However, it is comparatively a small price for animals to have a place of their own as no human lives there. The sad truth is that the interference or mere presence of humans is most likely the biggest problem for most animals to survive.
You can go to Chernobyl
It may surprise you or look weird, but you can have a trip to Chornobyl as a scientist or even as a tourist. There are means to see it if you are so adventurous. Visiting this place will make you aware of more truths about nuclear energy.
Cheryl, in an incredible experiment
Most people would not see any silver lining in a nuclear disaster of such magnitude. But it has a silver lining, even if you don't want to believe it. And that silver lining is that Chornobyl proves to be an incredible experiment ground.
Because you can never give human beings or even animals such radiation levels in a laboratory-designed experiment. So, you can examine the impact of the animals there and compare them with the animals lying outside that region.
Myths about Chernobyl
Alien clean up
Aliens have served as the bread and butter of the conspiracies and myths ranging from the Roswell crash to the pyramids. And how can aliens not have a hand in the Chornobyl disaster cleanup?
Instead of being blamed for the nuclear meltdown as part of the plan to take over the world, urban legends say that these residents of other planets didn't let the further disaster happen at ChernobylChornobyl because many people felt the disaster was to be more terrible than it was.
An eyewitness claimed he saw a burning ball of light lingering for some time above the naked reactor on the night of the incident. The same ball of light was seen on 16 September 1989 when the world saw more radiation leak from a unit at Chornobyl; some imaginative narratives came from the extraterrestrials, which were limiting the radiation.
The blackbird of Chernobyl
Usually, following disaster stories come out a momentous doom, generally in the form of imaginary or real creatures.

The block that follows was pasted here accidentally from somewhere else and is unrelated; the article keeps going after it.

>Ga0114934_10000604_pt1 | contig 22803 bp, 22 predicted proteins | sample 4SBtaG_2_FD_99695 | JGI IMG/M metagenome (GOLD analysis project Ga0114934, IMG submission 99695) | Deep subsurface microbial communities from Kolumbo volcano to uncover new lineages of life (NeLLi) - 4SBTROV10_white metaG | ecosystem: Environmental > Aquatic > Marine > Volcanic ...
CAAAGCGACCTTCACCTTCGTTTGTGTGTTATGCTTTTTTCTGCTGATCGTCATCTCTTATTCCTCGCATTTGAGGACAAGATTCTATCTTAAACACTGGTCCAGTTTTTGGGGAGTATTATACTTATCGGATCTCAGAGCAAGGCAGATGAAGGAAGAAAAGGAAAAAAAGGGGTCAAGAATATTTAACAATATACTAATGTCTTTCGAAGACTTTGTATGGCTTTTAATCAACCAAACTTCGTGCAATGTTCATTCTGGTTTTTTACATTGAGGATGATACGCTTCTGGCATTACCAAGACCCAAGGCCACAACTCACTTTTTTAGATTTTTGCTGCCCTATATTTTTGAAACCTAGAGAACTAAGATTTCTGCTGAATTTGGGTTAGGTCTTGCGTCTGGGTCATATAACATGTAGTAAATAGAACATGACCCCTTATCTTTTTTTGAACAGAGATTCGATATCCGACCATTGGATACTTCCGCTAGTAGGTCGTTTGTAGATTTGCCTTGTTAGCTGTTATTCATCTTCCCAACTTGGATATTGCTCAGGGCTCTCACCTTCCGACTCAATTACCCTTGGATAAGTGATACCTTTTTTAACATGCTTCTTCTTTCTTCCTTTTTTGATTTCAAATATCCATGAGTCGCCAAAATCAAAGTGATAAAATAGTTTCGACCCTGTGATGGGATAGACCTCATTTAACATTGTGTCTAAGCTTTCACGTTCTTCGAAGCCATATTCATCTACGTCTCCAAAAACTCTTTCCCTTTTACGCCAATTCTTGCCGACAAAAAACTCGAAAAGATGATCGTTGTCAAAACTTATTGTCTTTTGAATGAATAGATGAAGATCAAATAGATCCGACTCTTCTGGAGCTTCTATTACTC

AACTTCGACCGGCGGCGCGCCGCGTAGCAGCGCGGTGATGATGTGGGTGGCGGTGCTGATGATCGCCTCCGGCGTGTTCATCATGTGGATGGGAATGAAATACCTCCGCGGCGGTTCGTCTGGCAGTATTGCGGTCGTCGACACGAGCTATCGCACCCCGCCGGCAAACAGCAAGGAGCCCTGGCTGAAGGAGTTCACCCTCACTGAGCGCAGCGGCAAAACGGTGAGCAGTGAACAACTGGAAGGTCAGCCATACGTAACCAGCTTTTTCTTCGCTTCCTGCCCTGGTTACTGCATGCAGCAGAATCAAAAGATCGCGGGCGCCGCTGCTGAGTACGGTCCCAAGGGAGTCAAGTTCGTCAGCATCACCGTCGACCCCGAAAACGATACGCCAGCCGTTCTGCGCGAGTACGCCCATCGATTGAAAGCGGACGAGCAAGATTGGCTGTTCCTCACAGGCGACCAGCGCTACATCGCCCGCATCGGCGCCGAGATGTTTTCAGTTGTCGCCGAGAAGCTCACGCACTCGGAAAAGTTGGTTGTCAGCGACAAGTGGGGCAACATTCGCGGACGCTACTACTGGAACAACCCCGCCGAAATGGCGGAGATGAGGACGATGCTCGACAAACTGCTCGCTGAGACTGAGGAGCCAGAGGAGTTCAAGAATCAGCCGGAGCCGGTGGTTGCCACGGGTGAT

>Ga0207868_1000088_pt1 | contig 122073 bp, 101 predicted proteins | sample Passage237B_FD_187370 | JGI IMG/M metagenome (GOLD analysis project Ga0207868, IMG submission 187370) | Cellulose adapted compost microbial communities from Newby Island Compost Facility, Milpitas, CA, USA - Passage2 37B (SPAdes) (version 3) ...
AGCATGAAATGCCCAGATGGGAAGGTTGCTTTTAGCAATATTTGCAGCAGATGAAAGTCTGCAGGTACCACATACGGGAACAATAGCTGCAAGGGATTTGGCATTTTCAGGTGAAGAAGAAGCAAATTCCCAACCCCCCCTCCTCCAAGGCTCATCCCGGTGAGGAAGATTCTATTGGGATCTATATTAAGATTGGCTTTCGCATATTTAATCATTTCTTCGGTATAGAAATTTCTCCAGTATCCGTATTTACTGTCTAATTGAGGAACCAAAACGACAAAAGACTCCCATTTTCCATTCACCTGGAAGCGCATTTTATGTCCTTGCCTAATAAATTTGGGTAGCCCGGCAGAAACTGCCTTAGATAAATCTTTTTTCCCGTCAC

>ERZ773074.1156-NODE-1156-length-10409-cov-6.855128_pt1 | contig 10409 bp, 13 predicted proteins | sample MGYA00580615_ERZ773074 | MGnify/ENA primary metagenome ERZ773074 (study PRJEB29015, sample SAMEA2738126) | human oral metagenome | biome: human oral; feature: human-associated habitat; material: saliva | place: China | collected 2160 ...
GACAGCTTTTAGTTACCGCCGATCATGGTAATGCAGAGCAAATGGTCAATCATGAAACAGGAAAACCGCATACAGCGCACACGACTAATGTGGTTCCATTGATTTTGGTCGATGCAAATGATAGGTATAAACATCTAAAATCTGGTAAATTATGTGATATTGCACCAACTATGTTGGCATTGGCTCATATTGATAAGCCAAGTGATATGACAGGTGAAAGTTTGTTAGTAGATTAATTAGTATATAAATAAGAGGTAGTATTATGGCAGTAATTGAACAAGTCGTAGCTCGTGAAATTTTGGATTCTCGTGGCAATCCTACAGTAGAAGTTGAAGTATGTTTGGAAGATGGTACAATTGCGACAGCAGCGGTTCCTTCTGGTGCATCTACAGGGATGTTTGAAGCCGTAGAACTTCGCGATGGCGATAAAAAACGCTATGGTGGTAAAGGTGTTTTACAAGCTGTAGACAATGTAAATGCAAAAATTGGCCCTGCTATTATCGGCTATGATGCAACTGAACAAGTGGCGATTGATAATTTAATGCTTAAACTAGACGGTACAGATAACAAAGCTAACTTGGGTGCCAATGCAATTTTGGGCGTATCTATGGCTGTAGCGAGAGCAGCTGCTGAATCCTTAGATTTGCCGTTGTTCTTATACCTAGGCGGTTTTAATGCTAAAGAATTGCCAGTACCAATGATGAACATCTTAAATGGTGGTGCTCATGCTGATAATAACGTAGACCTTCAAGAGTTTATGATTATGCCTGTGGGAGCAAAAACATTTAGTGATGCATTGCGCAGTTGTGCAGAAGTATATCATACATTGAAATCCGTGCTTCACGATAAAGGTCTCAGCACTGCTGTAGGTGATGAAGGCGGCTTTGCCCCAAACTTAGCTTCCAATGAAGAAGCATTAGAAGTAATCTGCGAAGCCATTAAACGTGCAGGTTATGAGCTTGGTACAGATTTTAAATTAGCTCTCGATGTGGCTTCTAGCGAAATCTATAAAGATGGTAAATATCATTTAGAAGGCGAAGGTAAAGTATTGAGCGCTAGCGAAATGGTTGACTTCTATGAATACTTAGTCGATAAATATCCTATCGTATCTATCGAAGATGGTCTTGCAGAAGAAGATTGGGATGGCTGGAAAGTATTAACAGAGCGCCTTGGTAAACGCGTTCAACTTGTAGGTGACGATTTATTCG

Chornobyl is located in Ivankiv Raion, a Ukraine district where people share a story about a Black Bird. It is a human creature with piercing red eyes and wings. Workers working at the Chornobyl plant saw this creature on 26 April 1986, the fateful day of the accident.
After the incident, all those who saw the creature had nightmares and received threatening calls. However, nobody questioned how a winged creature was dialing their numbers.
Robert Maxwell is an Australian archaeologist. He once worked at Chornobyl. After the incident, he said in an interview that it had become one of those fables which are hard to track as it is based on the accounts of those people who lost their lives because of radioactive contamination.
Chornobyl is related to an HIV-like condition
The ChernobylChornobyl accident had a massive impact on Eastern and Central European people's everyday lives and health. For instance, the disaster has been linked to a rise in thyroid cancer in a region, among other types of cancer, but at the same time, it has also been a target for some fake medical stories.
One such myth links Chornobyl with an HIV-type illness. The accident coincided with the ignorance and height of panic surrounding HIV; this fable got some traction.
More often than not, a disaster of this size attracts the usual conspiracy theory that the government staged everything, and here it was the Soviet government.
As per one such theory, the Chornobyl disaster was done by the Soviet government because of the failure of a missile defense radio structure known as Duga-3, also called The Russian Woodpecker. Suspected of being incredibly over budget, the structure was seen as such a costly flop that to get rid of it; the nearby Chornobyl plant was left to go into a meltdown.
Some other conspiracy theories also say that the CIA disrupted essential equipment at the facility or the accident was a far-sighted plan by the Soviet government to prevent Europe from building new nuclear facilities and continue to be dependent on Russian oil and gas.
Also Read: What shouldn’t have happened in the past
Immortalized with the help of the three-eyed fish in The Simpsons, this idea of nuclear radiation caused by severe alterations in animals and people has been a long-set idea, though with a little scientific basis.
Considering the case of Chornobyl, was the foundation of a video game known as S.T.A.L.K.E.R Shadow of Chernobyl, staged 20 years after that disaster and in a parallel universe where another reactor explosion resulted in lifeforms mutating into massive versions of themselves.
In reality, the research made it clear that animals found in the exclusion area had smaller cataracts, brains, sterility, and tumors. There are no multi-eyed squirrels or three-headed dogs. Some people have called the Chornobyl exclusion area a paradise for animals because of the absence of the people.